The constitution drafted by the Cuban people was not to the entire satisfaction of Secretary Root, but it was the deliberate work of the representatives of the Cuban people and it was, therefore, considered acceptable. On December 31, 1901, the Cuban people elected provincial governors and councillors, members of the House of Representatives, and presidential and senatorial electors. The presidential and senatorial electors, in turn, met on February 24, 1902, to elect a president, a vice-president and senators. After all these officials had been duly elected, the American Government prepared to transfer the government into their hands. The condition of stability had been accomplished. On May 20, 1902, the Military Governor read the fateful instrument which transferred to "the duly elected representatives of the people of Cuba the government and control of the island."

We thus see that in Cuba a stable government meant a government duly elected by the people. This is the unmistakable interpretation given by the American Government to the words. In 1906, upon the petition of President Palma, the United States was obliged to intervene in Cuba and stop the revolution which threatened the downfall of the government. A stable government had again to be established. The provisional governor saw to it that the Cuban people elected municipal and provincial officials, members of the House of Representatives, senators, a vice-president and president. As soon as all these officials had been elected and installed, Cuba was again restored to the Cuban people, under a stable government. The United States left.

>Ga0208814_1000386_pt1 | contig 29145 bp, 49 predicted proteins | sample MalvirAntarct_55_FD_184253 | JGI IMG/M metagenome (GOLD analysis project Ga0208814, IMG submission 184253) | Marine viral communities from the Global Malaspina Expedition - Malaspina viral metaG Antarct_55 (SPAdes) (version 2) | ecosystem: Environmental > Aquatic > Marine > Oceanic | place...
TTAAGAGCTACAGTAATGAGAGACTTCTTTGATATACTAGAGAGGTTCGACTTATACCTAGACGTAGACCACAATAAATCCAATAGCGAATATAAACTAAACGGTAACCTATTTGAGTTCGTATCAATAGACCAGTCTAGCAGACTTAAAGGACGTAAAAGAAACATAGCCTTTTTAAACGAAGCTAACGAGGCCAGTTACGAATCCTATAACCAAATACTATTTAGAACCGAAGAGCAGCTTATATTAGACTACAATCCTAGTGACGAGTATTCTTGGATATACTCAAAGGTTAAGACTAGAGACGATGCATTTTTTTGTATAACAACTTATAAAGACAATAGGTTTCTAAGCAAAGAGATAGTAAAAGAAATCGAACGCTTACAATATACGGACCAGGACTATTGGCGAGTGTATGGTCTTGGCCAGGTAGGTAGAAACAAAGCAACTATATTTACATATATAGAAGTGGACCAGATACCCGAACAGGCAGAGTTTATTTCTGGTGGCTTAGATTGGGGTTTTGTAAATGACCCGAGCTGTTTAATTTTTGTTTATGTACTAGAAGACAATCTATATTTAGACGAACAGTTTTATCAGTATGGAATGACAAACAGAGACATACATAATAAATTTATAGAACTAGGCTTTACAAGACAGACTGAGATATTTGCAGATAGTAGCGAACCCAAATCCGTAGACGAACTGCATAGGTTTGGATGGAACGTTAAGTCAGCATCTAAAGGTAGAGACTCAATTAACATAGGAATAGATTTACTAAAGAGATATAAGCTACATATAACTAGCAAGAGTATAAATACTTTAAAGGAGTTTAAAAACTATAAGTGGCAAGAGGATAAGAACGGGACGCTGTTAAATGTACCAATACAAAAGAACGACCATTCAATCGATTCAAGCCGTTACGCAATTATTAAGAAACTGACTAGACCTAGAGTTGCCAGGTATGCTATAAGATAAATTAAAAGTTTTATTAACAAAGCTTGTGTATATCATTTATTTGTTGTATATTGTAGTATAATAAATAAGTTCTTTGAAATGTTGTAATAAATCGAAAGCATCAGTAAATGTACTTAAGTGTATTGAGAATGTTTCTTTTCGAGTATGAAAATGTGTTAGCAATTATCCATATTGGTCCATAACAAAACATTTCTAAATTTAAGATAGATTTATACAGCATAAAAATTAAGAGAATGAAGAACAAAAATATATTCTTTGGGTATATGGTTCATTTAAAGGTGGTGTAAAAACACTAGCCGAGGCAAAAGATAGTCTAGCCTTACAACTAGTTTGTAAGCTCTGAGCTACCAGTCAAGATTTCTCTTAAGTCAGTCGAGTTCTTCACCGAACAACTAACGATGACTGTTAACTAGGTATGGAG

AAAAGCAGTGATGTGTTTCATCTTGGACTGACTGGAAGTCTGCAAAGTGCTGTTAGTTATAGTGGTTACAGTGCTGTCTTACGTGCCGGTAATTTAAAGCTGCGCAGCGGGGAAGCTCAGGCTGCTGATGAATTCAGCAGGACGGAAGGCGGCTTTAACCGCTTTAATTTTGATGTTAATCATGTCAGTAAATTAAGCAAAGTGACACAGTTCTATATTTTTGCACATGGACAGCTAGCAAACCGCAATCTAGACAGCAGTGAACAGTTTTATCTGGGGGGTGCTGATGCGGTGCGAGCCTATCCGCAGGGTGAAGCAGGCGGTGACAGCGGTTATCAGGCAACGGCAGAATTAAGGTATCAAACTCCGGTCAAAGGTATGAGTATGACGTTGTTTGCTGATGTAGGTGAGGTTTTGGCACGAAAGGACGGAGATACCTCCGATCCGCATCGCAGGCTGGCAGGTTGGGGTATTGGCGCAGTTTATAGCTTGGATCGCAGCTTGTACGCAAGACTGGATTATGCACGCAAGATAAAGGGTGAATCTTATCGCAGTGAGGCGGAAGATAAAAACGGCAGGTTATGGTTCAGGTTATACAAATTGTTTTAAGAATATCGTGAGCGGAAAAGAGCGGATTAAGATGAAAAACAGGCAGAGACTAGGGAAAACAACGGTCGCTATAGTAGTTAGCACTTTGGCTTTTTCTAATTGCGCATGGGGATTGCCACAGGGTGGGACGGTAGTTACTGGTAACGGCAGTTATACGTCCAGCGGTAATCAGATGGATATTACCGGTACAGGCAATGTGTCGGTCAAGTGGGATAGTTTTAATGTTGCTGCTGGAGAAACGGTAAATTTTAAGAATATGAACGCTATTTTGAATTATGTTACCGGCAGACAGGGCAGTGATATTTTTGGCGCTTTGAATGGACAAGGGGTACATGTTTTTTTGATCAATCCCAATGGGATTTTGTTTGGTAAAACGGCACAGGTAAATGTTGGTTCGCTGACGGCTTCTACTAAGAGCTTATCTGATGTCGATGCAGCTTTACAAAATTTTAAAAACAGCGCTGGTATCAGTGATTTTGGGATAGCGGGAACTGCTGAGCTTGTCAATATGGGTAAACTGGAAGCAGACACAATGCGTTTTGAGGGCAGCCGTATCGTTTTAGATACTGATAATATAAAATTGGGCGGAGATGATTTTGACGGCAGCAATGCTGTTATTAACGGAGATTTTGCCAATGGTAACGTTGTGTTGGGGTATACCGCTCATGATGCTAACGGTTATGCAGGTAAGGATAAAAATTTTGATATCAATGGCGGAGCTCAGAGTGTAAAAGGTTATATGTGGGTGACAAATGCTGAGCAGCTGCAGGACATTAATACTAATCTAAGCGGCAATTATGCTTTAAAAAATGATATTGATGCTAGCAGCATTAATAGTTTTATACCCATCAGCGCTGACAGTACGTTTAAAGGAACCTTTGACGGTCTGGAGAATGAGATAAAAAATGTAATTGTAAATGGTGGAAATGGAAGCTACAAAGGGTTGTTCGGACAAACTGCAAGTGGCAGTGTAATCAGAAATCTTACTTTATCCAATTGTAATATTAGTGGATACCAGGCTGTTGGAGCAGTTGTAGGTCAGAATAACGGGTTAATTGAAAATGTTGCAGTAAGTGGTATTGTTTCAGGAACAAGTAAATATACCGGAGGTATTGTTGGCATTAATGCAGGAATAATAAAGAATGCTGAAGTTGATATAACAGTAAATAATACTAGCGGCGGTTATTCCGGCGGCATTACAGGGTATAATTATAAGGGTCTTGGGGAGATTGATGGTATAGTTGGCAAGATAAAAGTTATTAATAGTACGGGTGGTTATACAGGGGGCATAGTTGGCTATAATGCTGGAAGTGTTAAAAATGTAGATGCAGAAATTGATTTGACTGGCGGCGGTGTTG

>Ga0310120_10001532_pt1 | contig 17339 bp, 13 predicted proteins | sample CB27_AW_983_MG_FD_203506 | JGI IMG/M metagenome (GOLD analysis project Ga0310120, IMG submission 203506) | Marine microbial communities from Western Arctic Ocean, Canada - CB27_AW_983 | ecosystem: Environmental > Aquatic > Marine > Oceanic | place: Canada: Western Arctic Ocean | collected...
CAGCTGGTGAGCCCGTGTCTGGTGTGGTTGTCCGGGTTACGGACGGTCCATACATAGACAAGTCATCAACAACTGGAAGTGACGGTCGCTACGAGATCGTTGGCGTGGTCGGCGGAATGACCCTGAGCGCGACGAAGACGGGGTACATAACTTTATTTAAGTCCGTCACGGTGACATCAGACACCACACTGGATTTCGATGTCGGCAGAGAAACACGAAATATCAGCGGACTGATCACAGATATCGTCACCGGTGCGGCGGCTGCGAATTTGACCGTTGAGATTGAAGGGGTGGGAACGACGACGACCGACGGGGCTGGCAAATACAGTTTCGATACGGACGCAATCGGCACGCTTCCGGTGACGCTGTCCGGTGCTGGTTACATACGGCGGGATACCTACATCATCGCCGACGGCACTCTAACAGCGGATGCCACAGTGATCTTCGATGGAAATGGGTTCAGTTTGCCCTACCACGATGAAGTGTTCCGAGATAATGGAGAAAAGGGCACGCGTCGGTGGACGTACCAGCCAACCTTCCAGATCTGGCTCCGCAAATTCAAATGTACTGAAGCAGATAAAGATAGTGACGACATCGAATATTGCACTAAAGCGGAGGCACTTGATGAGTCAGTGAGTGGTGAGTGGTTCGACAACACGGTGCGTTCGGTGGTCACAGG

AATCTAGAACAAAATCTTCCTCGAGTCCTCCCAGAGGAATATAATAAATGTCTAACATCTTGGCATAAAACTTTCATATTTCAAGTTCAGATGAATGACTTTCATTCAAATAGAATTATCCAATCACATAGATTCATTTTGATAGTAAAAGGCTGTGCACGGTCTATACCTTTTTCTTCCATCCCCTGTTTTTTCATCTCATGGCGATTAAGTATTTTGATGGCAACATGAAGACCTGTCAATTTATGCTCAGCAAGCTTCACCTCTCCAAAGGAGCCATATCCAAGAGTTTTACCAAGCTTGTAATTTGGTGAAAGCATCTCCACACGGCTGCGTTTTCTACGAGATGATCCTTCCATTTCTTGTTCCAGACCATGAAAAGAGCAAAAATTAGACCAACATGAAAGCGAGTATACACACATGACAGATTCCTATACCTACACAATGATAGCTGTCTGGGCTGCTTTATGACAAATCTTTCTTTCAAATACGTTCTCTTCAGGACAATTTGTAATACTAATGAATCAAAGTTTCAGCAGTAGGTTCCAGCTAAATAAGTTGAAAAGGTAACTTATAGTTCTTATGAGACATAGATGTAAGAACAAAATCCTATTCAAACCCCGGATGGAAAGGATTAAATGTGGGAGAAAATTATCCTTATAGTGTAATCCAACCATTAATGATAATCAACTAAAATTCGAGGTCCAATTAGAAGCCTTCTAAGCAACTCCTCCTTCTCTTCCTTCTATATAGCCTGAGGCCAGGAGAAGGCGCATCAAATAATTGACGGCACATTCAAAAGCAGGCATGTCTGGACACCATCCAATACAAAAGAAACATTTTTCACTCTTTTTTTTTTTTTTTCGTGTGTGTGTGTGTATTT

That the meaning given to the phrase stable government in connection with Cuba is the same as that which the phrase has in the preamble to the Jones Law is easily demonstrated. The phrase stable government was first used in connection with the Philippine problem in the Democratic platform of 1900. "We favor an immediate declaration," read that platform, "of the nation's purpose to give the Philippines, first, a stable form of government; second, independence; and third, protection from outside interference, such as has been given for nearly a century to the republics of Central and South America." Mr. Bryan, who was the author of the Philippine plank of 1900, declared that the phrase stable government meant the same kind of government that was being established in Cuba. In accepting the nomination for the presidency, he said: "If elected, I will convene Congress in extraordinary session as soon as inaugurated and recommend an immediate declaration of the nation's purpose, first, to establish a stable form of government in the Philippine Islands, just as we are now establishing a stable form of government in Cuba; second, to give independence to the Filipinos as we have promised to give independence to the Cubans; third, to protect the Filipinos from outside interference while they work out their destiny, just as we have protected the republics of Central and South America, and are, by the Monroe Doctrine, pledged to protect Cuba." His opponent, President McKinley, did not differ from him as to the kind of government meant by the phrase stable government, but he did not favor at that time the establishment in the Philippines of such a government. He said: "We are required to set up a stable government in the interest of those who have assailed our sovereignty and fired upon our soldiers, and then maintain it at any cost or sacrifice against its enemies and against those having ambitious designs from without."